This decision is well in keeping with the duties of board members to the Association and to do what is best for the Association as a whole. But of course, there will be the individual unit owner who is a bird lover – birds are her life – who will be very upset about this new rule and may even say, “You work for me! I don’t like this, you can’t do this to me!” Yes, you can.
Decisions which are best for the Association may in fact not be the best for some individual unit owners. Yet the Board must stand firm and remember their highest duty – to the Association. Exercising the duty of care means the decision by the Board was in good faith; made with the prudence an ordinary person would take in like circumstances; and made by directors who reasonably believe the decision to be in the best interests of the Association.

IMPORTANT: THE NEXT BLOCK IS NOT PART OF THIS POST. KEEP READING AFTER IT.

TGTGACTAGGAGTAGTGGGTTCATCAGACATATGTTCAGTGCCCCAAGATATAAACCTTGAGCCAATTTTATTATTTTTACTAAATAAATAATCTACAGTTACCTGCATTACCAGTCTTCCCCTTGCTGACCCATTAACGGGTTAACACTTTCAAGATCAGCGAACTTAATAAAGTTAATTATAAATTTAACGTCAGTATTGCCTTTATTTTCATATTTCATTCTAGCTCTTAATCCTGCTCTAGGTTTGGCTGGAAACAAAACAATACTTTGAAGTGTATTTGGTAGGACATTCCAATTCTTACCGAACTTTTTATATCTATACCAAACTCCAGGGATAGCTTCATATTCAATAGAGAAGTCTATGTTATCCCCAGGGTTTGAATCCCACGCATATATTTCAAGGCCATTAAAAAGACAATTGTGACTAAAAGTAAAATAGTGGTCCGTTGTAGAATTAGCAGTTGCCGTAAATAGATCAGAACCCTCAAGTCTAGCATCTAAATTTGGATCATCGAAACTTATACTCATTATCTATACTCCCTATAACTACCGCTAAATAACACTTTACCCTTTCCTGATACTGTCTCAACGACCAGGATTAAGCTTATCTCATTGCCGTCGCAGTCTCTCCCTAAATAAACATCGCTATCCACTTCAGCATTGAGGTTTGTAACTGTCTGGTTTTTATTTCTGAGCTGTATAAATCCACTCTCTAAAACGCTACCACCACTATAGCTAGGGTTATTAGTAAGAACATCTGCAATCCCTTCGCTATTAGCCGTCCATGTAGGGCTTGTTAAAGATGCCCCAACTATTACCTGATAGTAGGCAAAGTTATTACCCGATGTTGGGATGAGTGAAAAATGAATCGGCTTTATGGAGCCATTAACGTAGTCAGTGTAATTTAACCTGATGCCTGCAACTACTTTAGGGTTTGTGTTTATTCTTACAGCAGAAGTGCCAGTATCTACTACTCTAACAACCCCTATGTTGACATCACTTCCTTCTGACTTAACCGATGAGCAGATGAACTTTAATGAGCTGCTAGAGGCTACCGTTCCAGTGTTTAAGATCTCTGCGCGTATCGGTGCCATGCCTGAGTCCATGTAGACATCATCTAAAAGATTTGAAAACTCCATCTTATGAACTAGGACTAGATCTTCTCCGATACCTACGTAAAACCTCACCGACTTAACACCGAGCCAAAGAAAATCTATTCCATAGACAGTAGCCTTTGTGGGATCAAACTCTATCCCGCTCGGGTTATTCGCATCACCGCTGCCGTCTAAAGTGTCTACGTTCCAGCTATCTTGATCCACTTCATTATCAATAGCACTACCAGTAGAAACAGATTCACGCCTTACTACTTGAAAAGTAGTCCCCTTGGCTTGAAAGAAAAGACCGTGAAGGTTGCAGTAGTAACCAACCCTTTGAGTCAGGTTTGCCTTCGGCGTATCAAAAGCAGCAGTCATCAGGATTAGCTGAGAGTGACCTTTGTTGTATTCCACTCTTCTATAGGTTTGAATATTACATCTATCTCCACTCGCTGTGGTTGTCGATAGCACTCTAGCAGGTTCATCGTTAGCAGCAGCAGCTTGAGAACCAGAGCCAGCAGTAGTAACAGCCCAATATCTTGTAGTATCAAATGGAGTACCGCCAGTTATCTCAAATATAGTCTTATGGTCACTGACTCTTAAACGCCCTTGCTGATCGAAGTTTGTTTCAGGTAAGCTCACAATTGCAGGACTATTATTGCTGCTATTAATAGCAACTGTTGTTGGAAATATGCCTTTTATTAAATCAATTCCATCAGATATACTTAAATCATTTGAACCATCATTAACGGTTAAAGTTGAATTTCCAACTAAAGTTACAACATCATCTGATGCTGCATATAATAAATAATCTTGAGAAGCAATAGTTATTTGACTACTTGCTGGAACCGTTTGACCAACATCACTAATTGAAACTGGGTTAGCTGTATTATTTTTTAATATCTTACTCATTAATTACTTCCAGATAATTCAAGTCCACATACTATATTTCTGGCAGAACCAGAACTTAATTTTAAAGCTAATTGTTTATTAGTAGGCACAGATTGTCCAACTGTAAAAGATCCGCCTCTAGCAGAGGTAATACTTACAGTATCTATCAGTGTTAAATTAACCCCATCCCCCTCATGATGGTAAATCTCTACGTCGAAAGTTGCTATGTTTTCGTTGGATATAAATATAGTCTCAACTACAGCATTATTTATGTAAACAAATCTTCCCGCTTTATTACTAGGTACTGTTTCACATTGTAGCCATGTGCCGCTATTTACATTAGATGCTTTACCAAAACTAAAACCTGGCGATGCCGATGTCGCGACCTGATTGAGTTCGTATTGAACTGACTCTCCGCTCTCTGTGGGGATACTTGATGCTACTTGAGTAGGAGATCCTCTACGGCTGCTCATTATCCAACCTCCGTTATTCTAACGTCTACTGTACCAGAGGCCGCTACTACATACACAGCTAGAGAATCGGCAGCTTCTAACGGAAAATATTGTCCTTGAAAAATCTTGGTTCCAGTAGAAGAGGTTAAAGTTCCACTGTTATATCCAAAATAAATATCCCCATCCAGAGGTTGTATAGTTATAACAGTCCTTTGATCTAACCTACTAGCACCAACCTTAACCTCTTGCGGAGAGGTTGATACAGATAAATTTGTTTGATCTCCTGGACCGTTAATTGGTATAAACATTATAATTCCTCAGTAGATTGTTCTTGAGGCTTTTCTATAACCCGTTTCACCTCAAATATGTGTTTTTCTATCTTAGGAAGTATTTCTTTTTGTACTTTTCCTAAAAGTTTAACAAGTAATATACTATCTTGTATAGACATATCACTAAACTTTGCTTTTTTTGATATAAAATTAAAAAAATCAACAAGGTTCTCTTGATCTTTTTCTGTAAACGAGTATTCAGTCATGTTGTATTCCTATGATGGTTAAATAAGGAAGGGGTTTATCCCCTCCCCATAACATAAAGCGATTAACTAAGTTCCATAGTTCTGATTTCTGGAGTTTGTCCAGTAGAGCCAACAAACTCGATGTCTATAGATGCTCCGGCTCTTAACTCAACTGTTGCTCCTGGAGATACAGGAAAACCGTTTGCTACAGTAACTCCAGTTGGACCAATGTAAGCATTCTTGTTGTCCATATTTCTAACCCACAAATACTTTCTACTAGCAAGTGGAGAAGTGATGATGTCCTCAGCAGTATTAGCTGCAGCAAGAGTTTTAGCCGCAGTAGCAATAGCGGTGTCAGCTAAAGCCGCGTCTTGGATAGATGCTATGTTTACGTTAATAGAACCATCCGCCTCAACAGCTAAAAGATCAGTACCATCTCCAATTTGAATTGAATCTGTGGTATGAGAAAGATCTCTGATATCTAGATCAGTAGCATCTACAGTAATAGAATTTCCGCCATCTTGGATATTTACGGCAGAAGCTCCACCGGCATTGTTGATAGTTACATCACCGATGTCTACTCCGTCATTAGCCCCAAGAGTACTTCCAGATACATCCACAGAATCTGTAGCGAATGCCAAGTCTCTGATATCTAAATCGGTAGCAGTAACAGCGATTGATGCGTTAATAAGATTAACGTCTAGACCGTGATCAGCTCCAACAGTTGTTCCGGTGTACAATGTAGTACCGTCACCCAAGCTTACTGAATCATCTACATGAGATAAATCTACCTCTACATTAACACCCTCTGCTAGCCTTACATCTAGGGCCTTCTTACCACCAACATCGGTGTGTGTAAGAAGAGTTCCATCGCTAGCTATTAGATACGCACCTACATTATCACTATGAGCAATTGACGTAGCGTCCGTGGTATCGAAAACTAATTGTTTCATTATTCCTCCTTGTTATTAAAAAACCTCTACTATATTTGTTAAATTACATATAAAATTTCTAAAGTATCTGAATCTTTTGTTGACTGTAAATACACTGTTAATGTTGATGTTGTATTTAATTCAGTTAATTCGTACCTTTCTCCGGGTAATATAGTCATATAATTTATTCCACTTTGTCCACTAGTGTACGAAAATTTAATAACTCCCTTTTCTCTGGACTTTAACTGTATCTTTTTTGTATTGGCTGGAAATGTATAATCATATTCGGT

There are some duties the Board owes to individual unit owners. The Board in its enforcement and enactment of rules cannot act in an “arbitrary or capricious” manner. The decision of the Board – say, for example, the new rule – must have some reasoning behind it and it must have a relation to the actual problem the Board is trying to solve. Decisions cannot be made on a whim. Back to our bird feeder example. If the Board made a rule that “Mrs. Jones in Unit 3 may not have a bird feeder” that would be arbitrary and capricious. It is not tailored to solve the problem for the Association as a whole, or for the health and safety of the community as a whole. Also, the Board as a whole must not act in a manner which violates the statutes of the Common Interest Ownership Act.